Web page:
a pustule on the body in an eruptive disease, as smallpox.
a mark or spot left by or resembling such a pustule.
a small indentation, pit, hole, or the like.
Scot. poke2.

before 1000; Middle English pokke, Old English poc; cognate with German Pocke; perhaps akin to Old English pocca. See poke2

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World English Dictionary
pock (pɒk)
1.  any pustule resulting from an eruptive disease, esp from smallpox
2.  another word for pockmark
[Old English pocc; related to Middle Dutch pocke, perhaps to Latin bucca cheek]

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Word Origin & History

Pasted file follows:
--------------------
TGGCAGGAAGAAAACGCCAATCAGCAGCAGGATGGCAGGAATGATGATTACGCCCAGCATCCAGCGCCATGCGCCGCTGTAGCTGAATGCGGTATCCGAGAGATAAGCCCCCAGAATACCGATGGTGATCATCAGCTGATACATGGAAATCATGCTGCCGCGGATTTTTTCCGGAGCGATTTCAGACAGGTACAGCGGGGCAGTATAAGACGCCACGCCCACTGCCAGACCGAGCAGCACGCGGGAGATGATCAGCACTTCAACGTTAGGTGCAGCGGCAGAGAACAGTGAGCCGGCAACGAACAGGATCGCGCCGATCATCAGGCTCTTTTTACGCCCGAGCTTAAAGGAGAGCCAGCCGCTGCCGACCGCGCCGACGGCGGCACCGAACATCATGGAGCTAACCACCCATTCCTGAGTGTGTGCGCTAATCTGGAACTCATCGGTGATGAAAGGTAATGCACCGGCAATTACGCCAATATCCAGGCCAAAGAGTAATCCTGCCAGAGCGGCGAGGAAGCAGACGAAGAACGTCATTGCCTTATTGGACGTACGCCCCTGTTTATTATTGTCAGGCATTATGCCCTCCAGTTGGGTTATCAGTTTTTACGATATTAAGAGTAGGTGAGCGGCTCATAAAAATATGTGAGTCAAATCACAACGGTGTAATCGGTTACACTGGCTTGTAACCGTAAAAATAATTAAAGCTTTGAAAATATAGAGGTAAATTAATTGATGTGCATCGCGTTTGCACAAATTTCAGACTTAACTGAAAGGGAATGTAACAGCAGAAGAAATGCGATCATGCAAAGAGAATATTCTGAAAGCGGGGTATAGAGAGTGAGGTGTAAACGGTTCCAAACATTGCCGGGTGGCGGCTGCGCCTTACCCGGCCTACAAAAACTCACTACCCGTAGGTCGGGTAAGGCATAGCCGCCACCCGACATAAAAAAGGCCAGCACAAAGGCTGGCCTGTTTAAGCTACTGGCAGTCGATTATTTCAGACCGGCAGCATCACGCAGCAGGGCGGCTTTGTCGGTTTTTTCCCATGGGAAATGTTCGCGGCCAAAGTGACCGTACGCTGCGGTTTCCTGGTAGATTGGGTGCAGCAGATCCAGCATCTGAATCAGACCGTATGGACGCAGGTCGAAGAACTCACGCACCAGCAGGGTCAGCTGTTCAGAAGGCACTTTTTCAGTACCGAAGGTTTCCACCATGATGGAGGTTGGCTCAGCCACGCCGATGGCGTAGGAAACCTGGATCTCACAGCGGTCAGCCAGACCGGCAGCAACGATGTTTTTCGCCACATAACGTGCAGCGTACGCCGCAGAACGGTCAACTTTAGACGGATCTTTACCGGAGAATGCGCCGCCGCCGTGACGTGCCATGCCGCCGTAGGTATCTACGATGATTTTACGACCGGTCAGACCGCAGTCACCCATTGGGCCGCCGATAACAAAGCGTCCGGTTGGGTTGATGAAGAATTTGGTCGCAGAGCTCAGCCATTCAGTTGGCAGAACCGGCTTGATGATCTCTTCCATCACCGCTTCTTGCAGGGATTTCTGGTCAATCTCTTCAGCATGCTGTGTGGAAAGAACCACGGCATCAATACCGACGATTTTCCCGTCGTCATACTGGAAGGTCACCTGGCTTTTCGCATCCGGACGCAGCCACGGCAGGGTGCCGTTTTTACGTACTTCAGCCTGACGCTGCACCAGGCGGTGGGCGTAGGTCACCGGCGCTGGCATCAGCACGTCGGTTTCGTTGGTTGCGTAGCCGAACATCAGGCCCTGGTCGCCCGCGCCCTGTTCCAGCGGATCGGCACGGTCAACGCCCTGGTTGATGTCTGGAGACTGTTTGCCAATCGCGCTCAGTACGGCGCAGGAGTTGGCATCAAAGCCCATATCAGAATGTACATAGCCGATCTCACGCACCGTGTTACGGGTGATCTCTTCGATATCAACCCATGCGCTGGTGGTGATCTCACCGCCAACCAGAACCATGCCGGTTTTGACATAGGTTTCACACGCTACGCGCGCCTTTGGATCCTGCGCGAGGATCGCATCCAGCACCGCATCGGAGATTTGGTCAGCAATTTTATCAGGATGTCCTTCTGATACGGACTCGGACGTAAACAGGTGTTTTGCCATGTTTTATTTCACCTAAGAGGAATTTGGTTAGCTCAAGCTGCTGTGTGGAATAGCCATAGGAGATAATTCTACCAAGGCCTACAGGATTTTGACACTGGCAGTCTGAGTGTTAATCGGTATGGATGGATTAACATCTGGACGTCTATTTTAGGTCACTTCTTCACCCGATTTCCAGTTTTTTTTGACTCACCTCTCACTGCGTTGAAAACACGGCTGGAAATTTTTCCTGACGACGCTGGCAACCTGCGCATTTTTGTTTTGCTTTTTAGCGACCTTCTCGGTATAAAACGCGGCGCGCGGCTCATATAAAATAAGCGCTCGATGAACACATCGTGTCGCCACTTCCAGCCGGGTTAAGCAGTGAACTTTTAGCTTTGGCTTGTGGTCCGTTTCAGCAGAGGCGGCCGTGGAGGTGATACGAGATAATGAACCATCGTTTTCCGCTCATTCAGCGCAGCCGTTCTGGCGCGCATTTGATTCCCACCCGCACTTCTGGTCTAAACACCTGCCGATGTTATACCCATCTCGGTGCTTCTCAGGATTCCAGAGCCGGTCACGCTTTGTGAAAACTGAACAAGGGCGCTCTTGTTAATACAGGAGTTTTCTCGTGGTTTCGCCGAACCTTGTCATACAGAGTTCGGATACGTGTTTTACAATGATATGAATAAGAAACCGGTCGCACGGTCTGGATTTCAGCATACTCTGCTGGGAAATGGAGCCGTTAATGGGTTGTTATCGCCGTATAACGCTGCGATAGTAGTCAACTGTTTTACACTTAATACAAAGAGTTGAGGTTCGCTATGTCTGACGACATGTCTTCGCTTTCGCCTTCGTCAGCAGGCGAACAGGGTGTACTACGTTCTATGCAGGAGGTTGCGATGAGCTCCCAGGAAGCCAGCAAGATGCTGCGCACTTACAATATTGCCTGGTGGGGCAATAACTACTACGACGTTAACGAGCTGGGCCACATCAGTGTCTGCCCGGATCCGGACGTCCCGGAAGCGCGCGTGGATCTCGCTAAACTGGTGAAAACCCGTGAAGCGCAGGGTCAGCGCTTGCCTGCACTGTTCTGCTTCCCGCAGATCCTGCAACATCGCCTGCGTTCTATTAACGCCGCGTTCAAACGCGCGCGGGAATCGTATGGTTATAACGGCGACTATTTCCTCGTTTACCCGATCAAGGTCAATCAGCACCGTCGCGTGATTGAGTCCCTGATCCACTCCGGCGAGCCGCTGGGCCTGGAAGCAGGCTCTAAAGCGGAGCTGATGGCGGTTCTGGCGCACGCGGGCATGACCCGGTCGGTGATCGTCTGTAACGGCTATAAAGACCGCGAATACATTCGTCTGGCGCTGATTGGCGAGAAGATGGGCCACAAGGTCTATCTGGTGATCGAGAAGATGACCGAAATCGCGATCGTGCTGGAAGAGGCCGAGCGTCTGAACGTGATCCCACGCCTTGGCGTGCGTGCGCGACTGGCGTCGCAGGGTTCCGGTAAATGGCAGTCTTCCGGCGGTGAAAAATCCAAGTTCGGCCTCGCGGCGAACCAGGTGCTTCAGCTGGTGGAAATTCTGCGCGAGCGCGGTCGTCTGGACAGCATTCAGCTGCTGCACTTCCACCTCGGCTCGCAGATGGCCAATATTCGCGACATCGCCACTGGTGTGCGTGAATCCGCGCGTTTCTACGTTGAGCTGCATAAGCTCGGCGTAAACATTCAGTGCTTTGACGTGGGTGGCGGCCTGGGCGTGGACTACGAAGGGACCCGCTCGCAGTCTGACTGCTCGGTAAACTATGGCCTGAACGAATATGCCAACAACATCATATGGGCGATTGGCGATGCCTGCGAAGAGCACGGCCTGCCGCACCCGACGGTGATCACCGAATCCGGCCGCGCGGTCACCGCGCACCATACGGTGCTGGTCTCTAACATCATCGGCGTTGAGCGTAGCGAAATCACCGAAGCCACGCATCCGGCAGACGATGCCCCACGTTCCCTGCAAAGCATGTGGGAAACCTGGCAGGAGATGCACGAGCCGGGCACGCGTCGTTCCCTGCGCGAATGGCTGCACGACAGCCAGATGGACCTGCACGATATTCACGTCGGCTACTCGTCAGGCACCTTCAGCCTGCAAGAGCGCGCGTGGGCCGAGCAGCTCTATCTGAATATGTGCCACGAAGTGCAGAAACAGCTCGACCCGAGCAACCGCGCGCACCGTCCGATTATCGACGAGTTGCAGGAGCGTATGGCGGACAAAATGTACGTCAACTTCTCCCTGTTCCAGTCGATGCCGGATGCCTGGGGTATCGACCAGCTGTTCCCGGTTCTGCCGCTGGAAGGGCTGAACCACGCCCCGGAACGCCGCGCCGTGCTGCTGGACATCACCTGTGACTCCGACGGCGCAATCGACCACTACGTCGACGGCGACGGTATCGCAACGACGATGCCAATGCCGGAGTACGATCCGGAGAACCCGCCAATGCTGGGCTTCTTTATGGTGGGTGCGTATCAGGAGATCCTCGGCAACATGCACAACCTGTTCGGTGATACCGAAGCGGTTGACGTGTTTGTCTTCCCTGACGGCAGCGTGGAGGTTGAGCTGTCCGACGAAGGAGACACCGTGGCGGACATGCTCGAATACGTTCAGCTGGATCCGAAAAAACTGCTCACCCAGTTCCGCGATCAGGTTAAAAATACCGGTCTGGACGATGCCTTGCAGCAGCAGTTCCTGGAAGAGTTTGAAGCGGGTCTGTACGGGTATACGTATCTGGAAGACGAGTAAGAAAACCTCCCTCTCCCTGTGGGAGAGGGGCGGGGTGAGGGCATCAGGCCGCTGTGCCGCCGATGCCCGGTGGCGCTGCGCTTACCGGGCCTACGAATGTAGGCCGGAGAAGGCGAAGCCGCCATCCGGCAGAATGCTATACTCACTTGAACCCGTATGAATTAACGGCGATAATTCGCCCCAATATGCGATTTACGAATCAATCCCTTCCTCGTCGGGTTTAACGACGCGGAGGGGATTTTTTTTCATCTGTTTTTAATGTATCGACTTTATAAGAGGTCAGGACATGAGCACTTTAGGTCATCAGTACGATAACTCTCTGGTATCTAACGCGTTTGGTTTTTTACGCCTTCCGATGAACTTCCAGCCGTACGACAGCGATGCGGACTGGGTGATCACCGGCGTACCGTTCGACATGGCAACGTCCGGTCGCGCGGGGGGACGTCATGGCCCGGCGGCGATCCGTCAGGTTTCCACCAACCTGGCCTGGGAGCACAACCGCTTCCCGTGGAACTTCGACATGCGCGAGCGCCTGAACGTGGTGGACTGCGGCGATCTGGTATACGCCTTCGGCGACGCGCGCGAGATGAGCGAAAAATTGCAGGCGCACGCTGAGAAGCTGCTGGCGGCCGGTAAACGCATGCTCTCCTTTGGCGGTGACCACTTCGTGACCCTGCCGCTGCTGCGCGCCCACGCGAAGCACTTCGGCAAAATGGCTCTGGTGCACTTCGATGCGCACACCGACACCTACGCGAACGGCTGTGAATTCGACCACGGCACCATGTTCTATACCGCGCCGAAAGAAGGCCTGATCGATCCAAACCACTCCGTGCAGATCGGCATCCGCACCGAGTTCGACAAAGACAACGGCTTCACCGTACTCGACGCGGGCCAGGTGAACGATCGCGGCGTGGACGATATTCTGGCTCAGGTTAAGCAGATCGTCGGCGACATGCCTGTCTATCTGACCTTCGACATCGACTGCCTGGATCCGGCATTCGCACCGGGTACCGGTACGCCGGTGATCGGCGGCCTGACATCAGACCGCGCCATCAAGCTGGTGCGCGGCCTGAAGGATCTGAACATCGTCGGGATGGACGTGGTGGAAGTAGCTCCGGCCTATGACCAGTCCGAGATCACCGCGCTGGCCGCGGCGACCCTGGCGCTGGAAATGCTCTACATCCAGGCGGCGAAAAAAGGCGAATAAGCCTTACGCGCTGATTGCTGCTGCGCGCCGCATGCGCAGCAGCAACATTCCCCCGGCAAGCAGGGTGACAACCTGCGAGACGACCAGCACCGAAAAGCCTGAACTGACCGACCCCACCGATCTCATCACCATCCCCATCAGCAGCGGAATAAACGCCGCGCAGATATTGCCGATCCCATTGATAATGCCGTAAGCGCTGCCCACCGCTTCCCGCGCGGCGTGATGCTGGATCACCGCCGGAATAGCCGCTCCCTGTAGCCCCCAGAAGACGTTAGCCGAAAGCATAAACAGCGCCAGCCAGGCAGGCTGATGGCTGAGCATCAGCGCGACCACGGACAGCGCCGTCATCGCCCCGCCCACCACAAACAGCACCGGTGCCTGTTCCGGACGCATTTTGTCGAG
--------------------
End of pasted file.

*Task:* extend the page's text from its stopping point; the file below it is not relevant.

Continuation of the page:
O.E. pocc "pustule," from P.Gmc. *puh(h)- "to swell up, blow up" (cf. Du. pok, Low Ger. poche), from PIE base *bhu- "to swell, to blow." The plural form, M.E. pokkes, is the source of pox, which since early 14c. has been used in the sense "disease characterized by pocks." The verb meaning "to disfigure
with pits or pocks" is attested from 1841. Pock-mark is recorded from 1670s as a noun, 1756 as a verb.
Online Etymology Dictionary, © 2010 Douglas Harper
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American Heritage
Medical Dictionary

pock (pŏk)

  1. The characteristic pustular cutaneous lesion of smallpox.

  2. A pockmark.

The American Heritage® Stedman's Medical Dictionary
Copyright © 2002, 2001, 1995 by Houghton Mifflin Company. Published by Houghton Mifflin Company.
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Example sentences
Old-growth forests are becoming pock-marked by residential and commercial development.
The smaller and more numerous pit craters pock the summits and rift zones.
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